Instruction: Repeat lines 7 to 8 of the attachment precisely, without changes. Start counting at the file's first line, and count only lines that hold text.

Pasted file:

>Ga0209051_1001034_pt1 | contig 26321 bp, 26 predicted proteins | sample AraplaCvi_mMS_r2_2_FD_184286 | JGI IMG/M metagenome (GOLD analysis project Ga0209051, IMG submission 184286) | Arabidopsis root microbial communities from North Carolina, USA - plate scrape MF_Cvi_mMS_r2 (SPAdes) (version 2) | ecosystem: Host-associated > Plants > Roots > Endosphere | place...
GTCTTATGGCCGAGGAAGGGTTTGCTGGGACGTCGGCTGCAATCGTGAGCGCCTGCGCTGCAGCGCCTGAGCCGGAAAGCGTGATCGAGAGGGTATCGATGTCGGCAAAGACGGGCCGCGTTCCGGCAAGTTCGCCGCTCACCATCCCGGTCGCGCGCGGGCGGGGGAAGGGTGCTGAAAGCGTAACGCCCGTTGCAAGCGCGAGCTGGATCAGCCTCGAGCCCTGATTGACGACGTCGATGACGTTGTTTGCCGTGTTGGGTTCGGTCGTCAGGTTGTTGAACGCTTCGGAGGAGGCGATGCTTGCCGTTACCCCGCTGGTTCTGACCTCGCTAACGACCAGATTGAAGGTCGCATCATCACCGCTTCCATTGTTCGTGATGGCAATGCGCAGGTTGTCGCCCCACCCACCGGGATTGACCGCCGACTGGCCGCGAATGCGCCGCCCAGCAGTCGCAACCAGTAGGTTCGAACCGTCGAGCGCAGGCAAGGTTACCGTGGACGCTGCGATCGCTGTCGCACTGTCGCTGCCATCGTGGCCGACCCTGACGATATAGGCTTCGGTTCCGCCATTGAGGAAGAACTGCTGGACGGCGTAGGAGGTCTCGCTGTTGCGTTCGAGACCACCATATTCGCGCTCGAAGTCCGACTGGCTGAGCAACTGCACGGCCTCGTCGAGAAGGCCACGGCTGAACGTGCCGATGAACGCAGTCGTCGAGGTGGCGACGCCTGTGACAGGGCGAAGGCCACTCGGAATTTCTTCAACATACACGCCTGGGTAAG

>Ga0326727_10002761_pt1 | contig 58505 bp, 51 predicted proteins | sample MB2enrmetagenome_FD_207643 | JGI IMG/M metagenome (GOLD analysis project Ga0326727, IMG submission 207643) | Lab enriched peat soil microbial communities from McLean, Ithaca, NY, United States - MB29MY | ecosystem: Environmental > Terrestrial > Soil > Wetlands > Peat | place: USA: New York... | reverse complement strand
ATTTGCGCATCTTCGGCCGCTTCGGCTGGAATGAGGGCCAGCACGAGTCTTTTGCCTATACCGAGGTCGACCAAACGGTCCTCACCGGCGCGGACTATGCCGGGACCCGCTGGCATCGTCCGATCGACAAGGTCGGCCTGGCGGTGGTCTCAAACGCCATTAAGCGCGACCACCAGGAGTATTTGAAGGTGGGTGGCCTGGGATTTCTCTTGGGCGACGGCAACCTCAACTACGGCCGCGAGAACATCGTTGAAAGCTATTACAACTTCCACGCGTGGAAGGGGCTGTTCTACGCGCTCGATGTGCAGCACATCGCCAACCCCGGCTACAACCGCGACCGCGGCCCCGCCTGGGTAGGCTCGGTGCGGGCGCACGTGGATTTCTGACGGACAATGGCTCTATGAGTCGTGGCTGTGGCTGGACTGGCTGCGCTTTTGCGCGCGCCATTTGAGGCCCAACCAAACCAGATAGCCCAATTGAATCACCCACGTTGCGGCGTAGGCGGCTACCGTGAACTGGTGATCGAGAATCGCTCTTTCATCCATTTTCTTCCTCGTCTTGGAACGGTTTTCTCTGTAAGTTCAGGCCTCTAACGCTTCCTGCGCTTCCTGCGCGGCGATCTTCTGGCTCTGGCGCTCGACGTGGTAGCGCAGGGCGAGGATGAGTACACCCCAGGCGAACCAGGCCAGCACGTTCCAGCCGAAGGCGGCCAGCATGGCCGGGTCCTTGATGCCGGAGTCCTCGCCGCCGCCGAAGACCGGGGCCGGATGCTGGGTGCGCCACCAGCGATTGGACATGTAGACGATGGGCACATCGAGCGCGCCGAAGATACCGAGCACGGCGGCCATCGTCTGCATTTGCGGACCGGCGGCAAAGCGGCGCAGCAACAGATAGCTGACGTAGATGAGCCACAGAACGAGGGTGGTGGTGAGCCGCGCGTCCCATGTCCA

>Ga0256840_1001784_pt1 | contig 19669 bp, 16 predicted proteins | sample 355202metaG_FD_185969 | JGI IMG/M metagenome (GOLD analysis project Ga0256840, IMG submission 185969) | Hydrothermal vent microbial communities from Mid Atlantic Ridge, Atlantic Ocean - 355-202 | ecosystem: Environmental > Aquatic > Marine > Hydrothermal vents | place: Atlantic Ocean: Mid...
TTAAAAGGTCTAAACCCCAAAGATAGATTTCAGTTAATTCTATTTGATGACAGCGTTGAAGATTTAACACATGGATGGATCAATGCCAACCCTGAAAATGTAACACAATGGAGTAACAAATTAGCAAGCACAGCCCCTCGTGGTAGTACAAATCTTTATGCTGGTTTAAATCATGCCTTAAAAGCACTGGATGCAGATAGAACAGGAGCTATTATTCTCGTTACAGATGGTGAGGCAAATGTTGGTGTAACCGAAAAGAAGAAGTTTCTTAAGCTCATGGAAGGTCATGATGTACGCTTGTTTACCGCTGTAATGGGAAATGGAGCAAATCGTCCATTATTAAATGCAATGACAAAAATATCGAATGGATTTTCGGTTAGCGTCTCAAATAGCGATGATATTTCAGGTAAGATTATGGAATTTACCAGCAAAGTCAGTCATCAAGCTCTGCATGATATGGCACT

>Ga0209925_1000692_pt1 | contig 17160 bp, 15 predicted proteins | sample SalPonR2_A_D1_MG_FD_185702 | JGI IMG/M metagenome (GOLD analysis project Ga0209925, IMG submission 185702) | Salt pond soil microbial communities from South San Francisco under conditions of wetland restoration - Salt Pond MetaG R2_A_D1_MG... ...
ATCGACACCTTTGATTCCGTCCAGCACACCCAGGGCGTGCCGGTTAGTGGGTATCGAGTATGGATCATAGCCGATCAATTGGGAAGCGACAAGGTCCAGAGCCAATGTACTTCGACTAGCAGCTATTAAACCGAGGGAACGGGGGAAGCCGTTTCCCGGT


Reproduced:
>Ga0209925_1000692_pt1 | contig 17160 bp, 15 predicted proteins | sample SalPonR2_A_D1_MG_FD_185702 | JGI IMG/M metagenome (GOLD analysis project Ga0209925, IMG submission 185702) | Salt pond soil microbial communities from South San Francisco under conditions of wetland restoration - Salt Pond MetaG R2_A_D1_MG... ...
ATCGACACCTTTGATTCCGTCCAGCACACCCAGGGCGTGCCGGTTAGTGGGTATCGAGTATGGATCATAGCCGATCAATTGGGAAGCGACAAGGTCCAGAGCCAATGTACTTCGACTAGCAGCTATTAAACCGAGGGAACGGGGGAAGCCGTTTCCCGGT